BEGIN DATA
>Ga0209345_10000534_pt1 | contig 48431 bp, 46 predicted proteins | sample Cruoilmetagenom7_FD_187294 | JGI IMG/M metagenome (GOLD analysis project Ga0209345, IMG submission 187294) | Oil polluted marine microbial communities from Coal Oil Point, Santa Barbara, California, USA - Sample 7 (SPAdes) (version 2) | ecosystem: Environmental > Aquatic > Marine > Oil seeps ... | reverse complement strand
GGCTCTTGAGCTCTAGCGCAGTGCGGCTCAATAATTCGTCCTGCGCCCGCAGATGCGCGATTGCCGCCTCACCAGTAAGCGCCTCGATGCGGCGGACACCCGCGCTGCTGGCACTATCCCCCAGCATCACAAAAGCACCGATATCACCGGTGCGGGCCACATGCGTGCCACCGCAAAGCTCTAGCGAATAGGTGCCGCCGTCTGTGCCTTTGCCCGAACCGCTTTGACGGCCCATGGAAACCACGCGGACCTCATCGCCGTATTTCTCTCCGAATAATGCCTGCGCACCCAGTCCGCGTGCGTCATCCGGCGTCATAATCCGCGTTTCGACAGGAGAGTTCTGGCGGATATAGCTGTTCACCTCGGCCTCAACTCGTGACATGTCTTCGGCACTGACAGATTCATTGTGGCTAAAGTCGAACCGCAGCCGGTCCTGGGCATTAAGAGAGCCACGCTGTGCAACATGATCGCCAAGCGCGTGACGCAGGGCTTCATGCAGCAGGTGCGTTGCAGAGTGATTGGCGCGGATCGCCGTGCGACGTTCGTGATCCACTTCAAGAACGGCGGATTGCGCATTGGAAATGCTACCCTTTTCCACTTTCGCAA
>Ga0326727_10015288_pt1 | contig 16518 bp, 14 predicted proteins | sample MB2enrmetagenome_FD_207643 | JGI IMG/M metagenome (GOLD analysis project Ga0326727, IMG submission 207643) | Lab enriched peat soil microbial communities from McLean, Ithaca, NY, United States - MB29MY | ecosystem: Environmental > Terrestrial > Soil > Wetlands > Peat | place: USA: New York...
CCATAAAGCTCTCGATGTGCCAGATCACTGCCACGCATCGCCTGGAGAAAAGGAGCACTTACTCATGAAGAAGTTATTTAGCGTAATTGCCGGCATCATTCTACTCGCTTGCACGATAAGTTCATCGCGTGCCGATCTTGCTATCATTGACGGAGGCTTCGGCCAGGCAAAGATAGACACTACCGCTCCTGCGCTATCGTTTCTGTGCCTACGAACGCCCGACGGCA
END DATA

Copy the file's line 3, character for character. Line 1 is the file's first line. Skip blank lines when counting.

>Ga0326727_10015288_pt1 | contig 16518 bp, 14 predicted proteins | sample MB2enrmetagenome_FD_207643 | JGI IMG/M metagenome (GOLD analysis project Ga0326727, IMG submission 207643) | Lab enriched peat soil microbial communities from McLean, Ithaca, NY, United States - MB29MY | ecosystem: Environmental > Terrestrial > Soil > Wetlands > Peat | place: USA: New York...